I love 4-day weeks, but I do not love three 4-day weeks in a row... especially right before report cards are due.
Our RTi groups went on as scheduled and I really enjoyed this first math-focused RTi! I found a great routine with my RTi students and by the end of the three weeks each of my ten students had at least one strategy that they could use to be successful at subtracting two digit numbers with regrouping.
We started each RTi meeting with individual white boards.
On my smart board I would write three 2-digit subtraction equations.
Students copied the equations and began working.
I walked around with my white board marker helping students remember key steps
**draw a line to separate the tens and the ones
**look at the numbers in the ones place, circle the bigger number
**is there "more on top" "more on the floor" "numbers the same"
**what do you do next?
**and then what?
**repeat the WHOLE equation with the answer
Then I called on students to walk me through solving the equations on the smartboard (think through the steps out loud)
After about 15- 20 minutes of working on white boards, we put our white boards away and students worked independently on a worksheet with 10 - 15 subtraction equations.
During this time I pulled the students who were not "getting it" to figure out a strategy that worked better for them.
One huge AH-HA moment happened with one of my ELL students. He and I worked on the algorithm for at least 10 minutes straight one day, following the steps, repeating the poem, and then I saw that imaginary lightbulb go off.
And it was oh-so-bright!
He was so excited that he said "I get it!! This is easy!"
The next day, I made him a student-teacher and that drove his confidence through the roof.
We worked through this same routine for three weeks. By the end of the three weeks most of the students in my group were getting so good at the algorithm that I gave them the challenge of 3-digit numbers with regrouping (only regrouping for the ones place), and many found this challenge fun and exciting!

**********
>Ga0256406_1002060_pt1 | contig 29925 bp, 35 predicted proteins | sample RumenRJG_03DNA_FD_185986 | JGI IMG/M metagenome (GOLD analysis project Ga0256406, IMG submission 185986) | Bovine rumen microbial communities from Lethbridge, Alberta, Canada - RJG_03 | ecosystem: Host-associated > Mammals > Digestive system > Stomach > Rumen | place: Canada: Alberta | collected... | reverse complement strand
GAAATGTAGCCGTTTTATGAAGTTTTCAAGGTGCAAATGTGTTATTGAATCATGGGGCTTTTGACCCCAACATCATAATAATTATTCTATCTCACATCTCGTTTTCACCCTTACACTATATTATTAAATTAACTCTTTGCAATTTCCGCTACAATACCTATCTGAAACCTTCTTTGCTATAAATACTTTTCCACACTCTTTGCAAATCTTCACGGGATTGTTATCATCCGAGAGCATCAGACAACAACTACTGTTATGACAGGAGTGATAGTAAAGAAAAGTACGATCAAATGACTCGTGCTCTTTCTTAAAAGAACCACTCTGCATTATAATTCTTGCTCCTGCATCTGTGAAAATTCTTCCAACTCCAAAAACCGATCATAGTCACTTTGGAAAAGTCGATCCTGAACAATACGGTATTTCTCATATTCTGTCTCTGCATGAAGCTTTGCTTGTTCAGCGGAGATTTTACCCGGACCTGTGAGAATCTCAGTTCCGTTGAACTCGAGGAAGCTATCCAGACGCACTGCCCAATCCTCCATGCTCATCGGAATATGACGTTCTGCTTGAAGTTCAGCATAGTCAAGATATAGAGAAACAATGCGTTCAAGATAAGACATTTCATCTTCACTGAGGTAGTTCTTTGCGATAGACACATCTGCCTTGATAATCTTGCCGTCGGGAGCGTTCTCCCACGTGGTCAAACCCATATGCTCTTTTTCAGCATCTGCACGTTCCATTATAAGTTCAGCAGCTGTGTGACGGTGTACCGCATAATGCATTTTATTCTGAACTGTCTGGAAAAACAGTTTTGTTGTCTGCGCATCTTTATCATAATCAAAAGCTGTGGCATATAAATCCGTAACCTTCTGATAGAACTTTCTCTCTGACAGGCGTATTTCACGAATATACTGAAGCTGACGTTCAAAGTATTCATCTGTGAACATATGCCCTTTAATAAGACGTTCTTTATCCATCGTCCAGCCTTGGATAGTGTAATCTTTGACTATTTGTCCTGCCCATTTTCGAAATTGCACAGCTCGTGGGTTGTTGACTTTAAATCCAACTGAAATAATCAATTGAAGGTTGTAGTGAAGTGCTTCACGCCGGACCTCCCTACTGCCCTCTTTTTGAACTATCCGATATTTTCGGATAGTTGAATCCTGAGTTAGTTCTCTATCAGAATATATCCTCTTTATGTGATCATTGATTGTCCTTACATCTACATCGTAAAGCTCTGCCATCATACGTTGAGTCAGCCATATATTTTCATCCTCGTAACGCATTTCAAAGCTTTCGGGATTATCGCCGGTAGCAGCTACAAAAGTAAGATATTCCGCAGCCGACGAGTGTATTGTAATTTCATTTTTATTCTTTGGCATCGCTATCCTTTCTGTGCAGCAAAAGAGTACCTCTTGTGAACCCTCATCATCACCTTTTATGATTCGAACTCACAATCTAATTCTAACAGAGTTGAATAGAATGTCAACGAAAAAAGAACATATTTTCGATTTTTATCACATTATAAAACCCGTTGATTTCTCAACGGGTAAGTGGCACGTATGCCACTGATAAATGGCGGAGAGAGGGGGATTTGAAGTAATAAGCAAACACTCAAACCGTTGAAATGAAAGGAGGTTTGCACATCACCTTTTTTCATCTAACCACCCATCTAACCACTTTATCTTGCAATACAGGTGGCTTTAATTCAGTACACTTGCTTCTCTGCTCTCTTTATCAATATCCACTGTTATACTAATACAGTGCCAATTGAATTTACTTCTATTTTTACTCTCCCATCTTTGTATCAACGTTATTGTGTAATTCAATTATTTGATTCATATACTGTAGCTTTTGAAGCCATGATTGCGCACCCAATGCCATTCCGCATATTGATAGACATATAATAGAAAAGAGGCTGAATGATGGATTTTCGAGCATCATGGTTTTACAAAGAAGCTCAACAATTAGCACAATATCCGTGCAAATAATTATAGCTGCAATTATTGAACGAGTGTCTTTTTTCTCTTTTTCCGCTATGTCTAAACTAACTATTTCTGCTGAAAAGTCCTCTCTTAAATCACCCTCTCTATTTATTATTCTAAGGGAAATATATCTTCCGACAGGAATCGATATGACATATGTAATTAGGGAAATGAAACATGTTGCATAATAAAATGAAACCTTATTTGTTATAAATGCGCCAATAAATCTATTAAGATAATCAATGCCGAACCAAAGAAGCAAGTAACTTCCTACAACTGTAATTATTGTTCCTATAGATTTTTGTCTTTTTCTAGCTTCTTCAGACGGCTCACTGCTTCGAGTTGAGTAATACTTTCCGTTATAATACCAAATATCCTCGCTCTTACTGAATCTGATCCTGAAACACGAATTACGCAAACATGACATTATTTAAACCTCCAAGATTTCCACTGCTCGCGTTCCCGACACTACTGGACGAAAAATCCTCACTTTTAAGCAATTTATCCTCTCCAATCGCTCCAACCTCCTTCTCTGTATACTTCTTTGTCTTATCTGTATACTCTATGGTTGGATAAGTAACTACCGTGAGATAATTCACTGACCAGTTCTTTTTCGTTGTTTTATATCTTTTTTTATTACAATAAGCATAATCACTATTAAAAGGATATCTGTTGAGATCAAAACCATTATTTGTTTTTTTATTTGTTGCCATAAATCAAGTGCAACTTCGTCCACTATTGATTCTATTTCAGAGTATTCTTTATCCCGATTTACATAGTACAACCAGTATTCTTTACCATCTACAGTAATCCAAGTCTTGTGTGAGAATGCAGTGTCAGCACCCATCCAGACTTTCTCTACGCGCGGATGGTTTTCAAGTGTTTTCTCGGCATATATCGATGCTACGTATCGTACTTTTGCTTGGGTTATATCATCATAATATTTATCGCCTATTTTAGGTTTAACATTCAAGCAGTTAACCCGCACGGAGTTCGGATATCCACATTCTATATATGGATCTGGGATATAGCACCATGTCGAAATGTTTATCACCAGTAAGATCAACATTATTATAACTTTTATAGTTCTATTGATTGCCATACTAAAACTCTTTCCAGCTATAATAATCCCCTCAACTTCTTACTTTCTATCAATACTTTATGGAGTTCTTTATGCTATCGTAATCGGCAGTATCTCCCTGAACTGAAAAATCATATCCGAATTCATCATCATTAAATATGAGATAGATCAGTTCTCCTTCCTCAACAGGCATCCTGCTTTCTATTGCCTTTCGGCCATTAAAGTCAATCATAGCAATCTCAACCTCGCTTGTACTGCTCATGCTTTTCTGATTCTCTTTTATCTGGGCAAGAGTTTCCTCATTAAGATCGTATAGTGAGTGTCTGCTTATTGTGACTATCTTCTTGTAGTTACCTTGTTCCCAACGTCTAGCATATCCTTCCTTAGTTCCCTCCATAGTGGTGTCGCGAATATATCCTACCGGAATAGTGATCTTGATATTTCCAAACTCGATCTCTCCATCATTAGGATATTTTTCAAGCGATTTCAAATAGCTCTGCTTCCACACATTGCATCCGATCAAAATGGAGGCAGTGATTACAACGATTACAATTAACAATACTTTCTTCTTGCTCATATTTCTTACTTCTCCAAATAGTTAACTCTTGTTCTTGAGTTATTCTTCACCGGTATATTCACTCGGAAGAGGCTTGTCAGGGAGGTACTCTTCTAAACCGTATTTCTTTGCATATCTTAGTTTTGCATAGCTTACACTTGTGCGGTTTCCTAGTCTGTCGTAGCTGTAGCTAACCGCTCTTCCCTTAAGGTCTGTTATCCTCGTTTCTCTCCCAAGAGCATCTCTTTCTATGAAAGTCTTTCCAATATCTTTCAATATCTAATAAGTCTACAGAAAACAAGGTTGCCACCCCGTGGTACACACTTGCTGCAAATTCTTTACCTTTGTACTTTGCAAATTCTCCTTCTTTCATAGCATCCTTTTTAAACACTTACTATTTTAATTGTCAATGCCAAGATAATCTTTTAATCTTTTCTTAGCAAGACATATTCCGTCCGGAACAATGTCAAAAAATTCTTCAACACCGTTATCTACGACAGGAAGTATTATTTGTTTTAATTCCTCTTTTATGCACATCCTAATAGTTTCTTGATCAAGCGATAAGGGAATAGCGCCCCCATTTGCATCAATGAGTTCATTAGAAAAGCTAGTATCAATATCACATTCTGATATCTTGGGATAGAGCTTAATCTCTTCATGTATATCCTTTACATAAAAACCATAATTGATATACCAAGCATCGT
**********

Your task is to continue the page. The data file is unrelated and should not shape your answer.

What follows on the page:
*Most of my students were able to do the algorithm
*For one, counting back using a hundreds chart (counting back by tens, then ones...) worked best
*For one, (one of my low low SPED students) was able to do the algorithm with my support...but by golly she knew the poem!
More on top,
No need to stop.
More on the floor,
go next door to get ten more.
Numbers the same,
Zero's the game.
For this SPED student she did the thinking and I did the writing (following her directions). She did AWESOME when we did the problems this way, however :( , when it came time for the post test, I had her do the test all on her own and she went right back to her old ways...this was quite disheartening.
4 (all correct) = 1 student = 4% 10 students = 45%
3 (8 correct) = 3 students = 14% 6 students = 27%
2 (7 or 6 correct) = 9 students = 41% 4 students = 18%
1 (5 or less correct) = 9 students = 41% 2 students = 9%
I LOVE LOOKING AT THAT DATA--
I am so proud of my students! They worked hard at this math skill, a skill that is really not expected until 3rd grade, and less than 100 days into 2nd grade 72% of my students can do it successfully on their own!
YAY!!!! RTi is hard work for students and for teachers, but seeing success like this makes my heart so very happy. I am proud of my 2nd graders, and I am proud to be working with a group of professionals who work hard every day to meet the varied needs of our students.